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Sochi. 1982.

They stand

hand in hand

with the confidence of an excellent grade

on a report card.

Out of the corner of their eyes

they might see the beach,

a boy hiding behind a slice of watermelon –

his ancient red fortress.

Preoccupied, he peers through the pit holes

waiting for his enemy to approach.

His enormous mother reads a list of passengers from the crashed airplane,

how their blood went up

like a boiling thermometer

and horror no longer had a signifier.

Under her sweaty palms, the print blurs,

turning into black body bags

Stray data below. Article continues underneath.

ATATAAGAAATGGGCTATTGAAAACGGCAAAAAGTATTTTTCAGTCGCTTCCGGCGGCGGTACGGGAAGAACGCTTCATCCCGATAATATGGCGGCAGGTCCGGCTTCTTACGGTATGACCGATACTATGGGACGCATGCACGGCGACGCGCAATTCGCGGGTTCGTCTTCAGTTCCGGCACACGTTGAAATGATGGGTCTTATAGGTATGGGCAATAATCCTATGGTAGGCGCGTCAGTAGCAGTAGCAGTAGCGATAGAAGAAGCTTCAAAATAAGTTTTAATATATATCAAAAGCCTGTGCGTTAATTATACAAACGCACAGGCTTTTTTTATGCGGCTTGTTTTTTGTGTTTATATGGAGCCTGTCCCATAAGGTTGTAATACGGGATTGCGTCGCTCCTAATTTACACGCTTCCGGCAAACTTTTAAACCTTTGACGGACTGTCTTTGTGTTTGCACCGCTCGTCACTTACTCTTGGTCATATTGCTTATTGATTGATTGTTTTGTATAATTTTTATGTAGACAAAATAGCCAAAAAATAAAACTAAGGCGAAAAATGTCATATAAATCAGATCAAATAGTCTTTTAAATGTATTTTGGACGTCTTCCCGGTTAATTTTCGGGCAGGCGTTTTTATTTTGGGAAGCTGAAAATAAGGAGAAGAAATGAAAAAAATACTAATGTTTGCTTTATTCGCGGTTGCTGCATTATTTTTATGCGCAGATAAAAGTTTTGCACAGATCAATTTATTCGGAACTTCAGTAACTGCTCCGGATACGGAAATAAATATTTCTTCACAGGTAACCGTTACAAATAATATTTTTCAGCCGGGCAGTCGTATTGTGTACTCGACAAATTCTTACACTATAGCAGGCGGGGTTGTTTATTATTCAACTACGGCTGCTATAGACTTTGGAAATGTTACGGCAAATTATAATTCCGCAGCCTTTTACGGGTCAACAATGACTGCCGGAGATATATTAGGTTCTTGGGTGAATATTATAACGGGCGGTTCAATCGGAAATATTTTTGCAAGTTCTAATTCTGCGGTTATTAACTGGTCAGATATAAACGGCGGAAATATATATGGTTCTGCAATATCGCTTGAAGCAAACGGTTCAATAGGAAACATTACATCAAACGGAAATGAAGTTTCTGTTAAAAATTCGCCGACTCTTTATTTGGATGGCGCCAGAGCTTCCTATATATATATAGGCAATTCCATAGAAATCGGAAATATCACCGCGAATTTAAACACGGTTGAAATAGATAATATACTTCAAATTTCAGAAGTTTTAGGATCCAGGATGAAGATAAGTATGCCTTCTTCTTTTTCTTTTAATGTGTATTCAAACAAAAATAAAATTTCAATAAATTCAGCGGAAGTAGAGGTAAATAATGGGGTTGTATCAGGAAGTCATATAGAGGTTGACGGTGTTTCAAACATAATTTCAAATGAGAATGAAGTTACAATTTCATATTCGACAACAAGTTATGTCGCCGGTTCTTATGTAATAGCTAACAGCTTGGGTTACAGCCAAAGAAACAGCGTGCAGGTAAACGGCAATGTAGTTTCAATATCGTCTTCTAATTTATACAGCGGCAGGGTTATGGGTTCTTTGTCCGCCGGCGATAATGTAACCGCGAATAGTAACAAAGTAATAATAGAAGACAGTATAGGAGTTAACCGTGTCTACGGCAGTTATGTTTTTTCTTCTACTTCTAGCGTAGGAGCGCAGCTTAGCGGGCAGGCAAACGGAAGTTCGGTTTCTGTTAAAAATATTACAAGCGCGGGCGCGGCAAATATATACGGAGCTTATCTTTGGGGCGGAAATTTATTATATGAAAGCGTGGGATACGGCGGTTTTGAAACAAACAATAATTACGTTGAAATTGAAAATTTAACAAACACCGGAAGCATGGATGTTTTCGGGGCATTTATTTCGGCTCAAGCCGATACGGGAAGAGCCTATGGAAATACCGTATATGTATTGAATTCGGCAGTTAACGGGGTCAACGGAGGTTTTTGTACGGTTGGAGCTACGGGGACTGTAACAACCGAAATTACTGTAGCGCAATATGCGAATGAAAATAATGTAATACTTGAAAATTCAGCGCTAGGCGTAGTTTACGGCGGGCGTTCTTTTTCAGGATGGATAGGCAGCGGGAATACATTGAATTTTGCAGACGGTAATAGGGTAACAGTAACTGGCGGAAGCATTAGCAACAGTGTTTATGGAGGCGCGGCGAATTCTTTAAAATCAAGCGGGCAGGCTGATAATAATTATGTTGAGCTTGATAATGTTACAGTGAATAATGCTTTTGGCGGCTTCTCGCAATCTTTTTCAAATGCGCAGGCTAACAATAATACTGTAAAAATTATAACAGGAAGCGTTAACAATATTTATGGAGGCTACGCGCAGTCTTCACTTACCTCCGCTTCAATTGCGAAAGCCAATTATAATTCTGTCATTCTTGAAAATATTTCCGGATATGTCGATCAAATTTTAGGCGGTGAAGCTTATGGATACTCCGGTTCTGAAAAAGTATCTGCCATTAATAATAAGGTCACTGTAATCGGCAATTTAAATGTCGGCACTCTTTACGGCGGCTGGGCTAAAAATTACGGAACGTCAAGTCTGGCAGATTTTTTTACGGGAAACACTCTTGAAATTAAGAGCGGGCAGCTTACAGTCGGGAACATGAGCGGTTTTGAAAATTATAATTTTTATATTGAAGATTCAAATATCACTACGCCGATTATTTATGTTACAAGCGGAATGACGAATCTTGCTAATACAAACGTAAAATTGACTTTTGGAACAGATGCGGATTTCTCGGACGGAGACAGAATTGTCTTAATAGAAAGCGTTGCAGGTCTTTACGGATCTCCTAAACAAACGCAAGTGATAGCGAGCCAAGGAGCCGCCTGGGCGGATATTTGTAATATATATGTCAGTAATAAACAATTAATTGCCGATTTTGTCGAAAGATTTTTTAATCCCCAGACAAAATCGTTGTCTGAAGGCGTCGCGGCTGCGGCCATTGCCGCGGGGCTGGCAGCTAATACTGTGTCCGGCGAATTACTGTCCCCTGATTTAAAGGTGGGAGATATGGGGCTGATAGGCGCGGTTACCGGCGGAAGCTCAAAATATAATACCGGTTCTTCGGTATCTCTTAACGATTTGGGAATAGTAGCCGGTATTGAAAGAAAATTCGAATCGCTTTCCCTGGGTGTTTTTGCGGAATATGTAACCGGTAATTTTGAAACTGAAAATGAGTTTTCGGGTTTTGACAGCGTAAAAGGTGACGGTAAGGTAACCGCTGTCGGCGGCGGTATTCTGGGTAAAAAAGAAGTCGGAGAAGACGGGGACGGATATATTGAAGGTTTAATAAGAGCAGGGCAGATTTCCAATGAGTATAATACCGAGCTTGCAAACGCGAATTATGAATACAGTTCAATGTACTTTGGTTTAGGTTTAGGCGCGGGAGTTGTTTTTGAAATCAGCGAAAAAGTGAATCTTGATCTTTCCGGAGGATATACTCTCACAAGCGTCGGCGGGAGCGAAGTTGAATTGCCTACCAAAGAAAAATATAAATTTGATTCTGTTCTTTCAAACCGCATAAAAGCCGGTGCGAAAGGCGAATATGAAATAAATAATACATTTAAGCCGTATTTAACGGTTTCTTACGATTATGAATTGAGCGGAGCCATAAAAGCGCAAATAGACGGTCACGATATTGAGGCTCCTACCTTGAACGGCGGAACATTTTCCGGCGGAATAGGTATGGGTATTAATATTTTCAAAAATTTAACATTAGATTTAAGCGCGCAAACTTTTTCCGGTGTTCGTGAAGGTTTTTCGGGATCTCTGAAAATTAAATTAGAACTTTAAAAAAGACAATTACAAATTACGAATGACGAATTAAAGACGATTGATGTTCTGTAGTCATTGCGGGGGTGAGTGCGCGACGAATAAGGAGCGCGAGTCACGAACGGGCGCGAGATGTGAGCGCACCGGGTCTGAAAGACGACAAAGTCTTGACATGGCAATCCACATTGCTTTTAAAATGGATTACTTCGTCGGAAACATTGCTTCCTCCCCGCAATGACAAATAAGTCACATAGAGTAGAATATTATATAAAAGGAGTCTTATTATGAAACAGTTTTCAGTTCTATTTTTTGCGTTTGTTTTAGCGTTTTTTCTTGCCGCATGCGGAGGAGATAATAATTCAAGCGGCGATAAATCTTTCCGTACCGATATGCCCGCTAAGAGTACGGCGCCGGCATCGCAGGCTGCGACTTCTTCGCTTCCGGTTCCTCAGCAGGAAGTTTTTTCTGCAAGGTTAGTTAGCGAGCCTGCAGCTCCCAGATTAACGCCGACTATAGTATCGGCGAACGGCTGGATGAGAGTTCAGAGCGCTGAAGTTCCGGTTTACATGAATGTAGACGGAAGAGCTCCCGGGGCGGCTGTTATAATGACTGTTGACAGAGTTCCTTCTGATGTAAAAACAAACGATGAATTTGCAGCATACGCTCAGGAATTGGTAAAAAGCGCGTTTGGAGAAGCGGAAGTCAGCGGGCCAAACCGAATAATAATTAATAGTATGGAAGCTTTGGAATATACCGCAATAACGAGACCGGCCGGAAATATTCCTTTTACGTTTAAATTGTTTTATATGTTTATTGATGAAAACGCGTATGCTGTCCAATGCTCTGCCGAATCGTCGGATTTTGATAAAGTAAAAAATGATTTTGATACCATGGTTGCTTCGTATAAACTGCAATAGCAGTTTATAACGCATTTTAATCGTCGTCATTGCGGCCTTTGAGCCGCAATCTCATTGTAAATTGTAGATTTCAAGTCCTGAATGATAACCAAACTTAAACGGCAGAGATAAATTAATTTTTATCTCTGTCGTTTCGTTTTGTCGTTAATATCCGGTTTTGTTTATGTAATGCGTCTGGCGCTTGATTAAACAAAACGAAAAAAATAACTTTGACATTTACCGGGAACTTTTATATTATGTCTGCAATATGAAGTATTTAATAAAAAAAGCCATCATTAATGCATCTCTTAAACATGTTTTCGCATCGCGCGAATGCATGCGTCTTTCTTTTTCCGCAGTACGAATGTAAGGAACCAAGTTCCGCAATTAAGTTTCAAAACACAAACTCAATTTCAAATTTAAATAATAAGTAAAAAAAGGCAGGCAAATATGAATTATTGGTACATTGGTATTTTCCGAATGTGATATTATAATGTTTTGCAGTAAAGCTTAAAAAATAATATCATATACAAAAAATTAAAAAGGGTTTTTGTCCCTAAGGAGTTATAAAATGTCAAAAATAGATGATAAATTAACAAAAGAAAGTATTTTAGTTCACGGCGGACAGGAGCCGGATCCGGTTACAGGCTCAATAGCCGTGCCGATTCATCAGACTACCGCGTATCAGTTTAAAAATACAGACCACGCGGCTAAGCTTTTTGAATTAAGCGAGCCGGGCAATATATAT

arranged on the page.


Hand in hand

they stand in Sochi in 1982.

She thinks to herself:

my Lifeline is not on the palm of my hand,

but bent slightly in the knee,

it’s my leg lifted over my man’s body.

How natural it is for a Lifeline

to start where a leg does.

Between the shots, in her mind’s eye

she considers the line’s length,

and smiles into the camera with relief –

for her legs are long.

On the beach

the watermelon fortress

stands sweet,


blood invisible on its red bricks.

from Collected BodyFind it in the library

Copyright © 2011 Valzhyna Mort
Used with the permission of The Permissions Company, Inc.
on behalf of Copper Canyon Press.

Published in Poems Valzhyna Mort

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